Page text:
While several other countries use offshore wind farms to generate energy, no such systems exist in the United States and only two are in the works. But thanks to a new initiative unveiled yesterday, offshore wind energy development along the States’ coastlines could soon see rapid development. Secretary of the Interior Ken Salazar and Secretary of Energy Steven Chu announced that the government has pledged to spend up to $50.5 million over the next five years to make offshore wind farms viable.

Officially called “A National Offshore Wind Strategy: Creating an Offshore Wind Industry in the United States,” the plan is part of Obama’s goal of generating 80 percent of the nation’s energy from renewable energy sources by 2035.

The new strategy calls for studying established wind energy areas in the outer continental shelf, including four areas off the coasts of New Jersey, Delaware, Maryland, and Virginia. The areas were originally designated for offshore oil drilling. Because of the relatively shallow water depths in these areas, they are considered prime spots for development. Over the next few months, areas in the north and south Atlantic will also be identified.

u.s. offshore wind, u.s. offshore wind development, new offshore wind strategy, u.s. wind energy developmentChu and Salazar said that over the next five years, they will collect information about the environmental and geophysical attributes of each area, and engineers will work towards developing innovative wind turbines that could make offshore wind power more cost effective and overcome the current technical challenges surrounding installation, operation, and grid interconnection. More than half of the designated funds — $32.5 million — will go towards developing new technologies.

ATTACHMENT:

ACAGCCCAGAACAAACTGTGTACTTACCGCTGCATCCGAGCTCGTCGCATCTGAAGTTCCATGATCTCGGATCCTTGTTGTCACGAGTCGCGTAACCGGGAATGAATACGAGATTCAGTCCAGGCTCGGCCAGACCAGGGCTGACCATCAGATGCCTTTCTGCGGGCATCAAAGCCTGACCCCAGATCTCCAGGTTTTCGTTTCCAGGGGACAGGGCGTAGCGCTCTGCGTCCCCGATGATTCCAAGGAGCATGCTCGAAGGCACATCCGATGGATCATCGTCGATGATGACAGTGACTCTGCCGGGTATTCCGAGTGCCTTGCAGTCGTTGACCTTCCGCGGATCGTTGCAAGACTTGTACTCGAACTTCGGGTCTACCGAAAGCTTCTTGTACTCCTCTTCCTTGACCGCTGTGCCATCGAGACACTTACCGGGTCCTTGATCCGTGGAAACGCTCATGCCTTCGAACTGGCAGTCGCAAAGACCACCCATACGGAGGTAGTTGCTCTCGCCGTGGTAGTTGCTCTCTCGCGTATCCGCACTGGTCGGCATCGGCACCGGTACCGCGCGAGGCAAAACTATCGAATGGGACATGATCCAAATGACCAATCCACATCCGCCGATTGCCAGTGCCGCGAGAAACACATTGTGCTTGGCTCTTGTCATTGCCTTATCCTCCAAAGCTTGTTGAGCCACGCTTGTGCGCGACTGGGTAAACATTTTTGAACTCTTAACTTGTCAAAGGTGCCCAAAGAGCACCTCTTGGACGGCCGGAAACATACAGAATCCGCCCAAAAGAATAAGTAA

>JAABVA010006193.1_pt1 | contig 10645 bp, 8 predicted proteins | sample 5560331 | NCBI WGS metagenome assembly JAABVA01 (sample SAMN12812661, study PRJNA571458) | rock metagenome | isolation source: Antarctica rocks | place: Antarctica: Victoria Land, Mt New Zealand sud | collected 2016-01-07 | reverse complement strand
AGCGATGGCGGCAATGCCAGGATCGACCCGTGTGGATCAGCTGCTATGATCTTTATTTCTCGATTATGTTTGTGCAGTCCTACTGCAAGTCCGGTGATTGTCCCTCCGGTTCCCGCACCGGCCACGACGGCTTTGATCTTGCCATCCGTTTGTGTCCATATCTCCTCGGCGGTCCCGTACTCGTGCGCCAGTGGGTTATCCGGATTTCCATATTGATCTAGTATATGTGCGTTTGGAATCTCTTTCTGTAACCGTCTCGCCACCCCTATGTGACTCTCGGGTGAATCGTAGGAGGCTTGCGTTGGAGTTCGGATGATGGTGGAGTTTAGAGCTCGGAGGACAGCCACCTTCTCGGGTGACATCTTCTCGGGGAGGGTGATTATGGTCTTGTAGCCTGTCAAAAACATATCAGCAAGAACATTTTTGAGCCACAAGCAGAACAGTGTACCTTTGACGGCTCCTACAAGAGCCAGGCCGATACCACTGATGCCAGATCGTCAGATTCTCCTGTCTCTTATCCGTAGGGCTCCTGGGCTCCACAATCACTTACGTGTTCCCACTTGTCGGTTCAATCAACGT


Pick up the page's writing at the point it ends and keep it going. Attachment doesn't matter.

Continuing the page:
Chu noted that about 78 percent of the nation’s energy demand lies in 28 coastal states. He said that the designated area in Virginia has 94 gigawatts of capacity, and if even just a tenth of that could be captured, it would be enough energy to power 10 million homes.

The main obstacle for offshore wind developments is the high cost. Chu said the goal is to be able to reduce the cost to levels where it could be competitively priced without subsidies, but that may take awhile. However, some areas, like Norfolk, see the potential development as a ripe job market and new local industry.


The government’s offshore wind strategy has the potential to create breakthrough technologies that could change the way offshore wind energy is developed and harnessed. If the plan is successful, it will result in less expensive, more reliable offshore wind power, making the clean energy source more viable. Most importantly, though, it will help us use less fossils fuels and reduce our greenhouse gas emissions.

Via NYTimes Green Blog